Fears Mount That Key Border Town Will Fall to ISIS
Turkey's president says as much
By Newser Editors and Wire Services
Posted Oct 7, 2014 5:09 AM CDT
Updated Oct 7, 2014 8:16 AM CDT
Smoke rises after a shell lands in Kobani in Syria as fighting intensifies between Syrian Kurds and ISIS militants yesterday.   (AP Photo/Lefteris Pitarakis)
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(Newser) – The Syrian border city of Kobani continues to grab headlines today, with reports placing ISIS closer than ever to the heart of the city, which remains in Kurdish hands. The Wall Street Journal reports that ISIS yesterday managed to raise two of its black flags in the city's outskirts. One was erected atop a hill near the eastern entrance to Kobani—about a mile from the city center. The Syrian Observatory for Human Rights says the Kurds forced the jihadists to withdraw from the eastern part of the town in heavy clashes after midnight. But that didn't stop Turkey's president from today declaring "Kobani is about to fall." More:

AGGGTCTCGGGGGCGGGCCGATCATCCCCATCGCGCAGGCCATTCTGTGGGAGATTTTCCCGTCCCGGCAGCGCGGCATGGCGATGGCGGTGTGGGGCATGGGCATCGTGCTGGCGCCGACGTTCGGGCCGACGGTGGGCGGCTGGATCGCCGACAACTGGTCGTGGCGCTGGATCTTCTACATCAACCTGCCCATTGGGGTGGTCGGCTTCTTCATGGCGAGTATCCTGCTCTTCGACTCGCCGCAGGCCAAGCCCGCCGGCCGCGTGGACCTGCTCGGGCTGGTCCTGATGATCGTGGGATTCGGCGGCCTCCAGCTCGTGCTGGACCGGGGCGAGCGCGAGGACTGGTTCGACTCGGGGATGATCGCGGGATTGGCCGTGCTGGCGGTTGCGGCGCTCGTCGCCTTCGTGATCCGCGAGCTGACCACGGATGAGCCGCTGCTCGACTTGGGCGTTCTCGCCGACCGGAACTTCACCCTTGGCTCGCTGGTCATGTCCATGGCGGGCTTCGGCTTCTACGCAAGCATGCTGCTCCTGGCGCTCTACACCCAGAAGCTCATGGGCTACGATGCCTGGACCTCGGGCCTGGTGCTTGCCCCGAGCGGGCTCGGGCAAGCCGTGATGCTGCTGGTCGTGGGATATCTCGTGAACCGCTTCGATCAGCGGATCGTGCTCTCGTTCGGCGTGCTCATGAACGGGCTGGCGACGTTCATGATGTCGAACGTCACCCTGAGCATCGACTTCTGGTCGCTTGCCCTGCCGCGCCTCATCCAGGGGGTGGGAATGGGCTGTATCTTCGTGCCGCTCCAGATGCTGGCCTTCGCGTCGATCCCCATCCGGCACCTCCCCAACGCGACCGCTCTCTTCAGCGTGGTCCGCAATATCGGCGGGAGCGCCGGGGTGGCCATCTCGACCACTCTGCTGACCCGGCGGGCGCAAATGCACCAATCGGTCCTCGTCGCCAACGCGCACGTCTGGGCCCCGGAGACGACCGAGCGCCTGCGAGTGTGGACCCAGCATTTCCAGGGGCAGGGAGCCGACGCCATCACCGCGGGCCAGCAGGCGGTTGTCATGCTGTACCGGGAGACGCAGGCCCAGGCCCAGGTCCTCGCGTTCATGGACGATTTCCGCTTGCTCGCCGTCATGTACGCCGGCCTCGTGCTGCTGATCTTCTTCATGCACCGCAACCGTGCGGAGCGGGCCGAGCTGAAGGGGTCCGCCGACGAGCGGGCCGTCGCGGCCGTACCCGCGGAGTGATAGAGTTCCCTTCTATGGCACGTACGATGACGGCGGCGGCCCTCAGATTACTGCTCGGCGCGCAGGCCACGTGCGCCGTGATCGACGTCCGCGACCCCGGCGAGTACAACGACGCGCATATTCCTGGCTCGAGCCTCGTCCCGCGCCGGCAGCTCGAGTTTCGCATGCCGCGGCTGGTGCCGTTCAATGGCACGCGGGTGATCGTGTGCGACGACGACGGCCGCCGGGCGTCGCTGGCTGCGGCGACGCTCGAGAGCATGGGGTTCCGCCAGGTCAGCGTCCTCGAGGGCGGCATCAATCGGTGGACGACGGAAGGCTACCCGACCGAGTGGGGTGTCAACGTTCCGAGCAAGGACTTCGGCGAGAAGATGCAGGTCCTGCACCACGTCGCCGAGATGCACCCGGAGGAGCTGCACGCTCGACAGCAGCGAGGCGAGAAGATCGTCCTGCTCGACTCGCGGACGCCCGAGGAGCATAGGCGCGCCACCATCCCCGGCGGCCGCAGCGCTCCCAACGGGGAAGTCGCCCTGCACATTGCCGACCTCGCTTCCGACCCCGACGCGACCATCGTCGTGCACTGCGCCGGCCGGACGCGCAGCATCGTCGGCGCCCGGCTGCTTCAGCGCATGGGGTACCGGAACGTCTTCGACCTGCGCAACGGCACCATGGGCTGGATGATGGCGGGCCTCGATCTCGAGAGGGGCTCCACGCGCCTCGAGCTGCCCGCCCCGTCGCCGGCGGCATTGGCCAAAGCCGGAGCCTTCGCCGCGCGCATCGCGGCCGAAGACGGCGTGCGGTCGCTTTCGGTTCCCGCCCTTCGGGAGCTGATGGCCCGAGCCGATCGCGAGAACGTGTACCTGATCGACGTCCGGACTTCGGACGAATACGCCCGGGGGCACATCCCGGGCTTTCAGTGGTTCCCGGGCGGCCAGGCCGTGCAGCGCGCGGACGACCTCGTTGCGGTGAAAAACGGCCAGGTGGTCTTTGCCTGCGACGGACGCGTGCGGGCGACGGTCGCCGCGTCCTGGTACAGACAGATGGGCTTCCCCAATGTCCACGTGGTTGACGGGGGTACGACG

• Warplanes believed to have been sent by the US-led coalition struck positions held by ISIS militants in Kobani. The airstrikes began last night; journalists on the Turkish side of the border heard the sound of warplanes this morning before two large plumes of smoke billowed just west of Kobani.
  • But Kurdish forces yesterday said that past strikes appear to have done little to slow down the militants' advance, and Turkish President Recep Tayyip Erdogan today agreed that the coalition air campaign launched last month would not be enough to halt ISIS' advance. He called for greater cooperation with the Syrian opposition: "We asked for three things: one, for a no-fly zone to be created; two, for a secure zone parallel to the region to be declared; and for the moderate opposition in Syria and Iraq to be trained and equipped."
  • In Turkey, meanwhile, media reports say police in Istanbul and at least six other cities clashed with hundreds of demonstrators protesting the ISIS advance on the Kurdish town. Clashes broke out in several Istanbul neighborhoods overnight, as protesters set up barricades; hurled stones, fireworks, and firebombs at police; and set a bus on fire. Police used tear gas and water cannons to disperse similar protests in the mostly Kurdish-populated cities of Diyarbakir, Batman, Van, Sirnak, Sanliurfa, and Hakkari.

 

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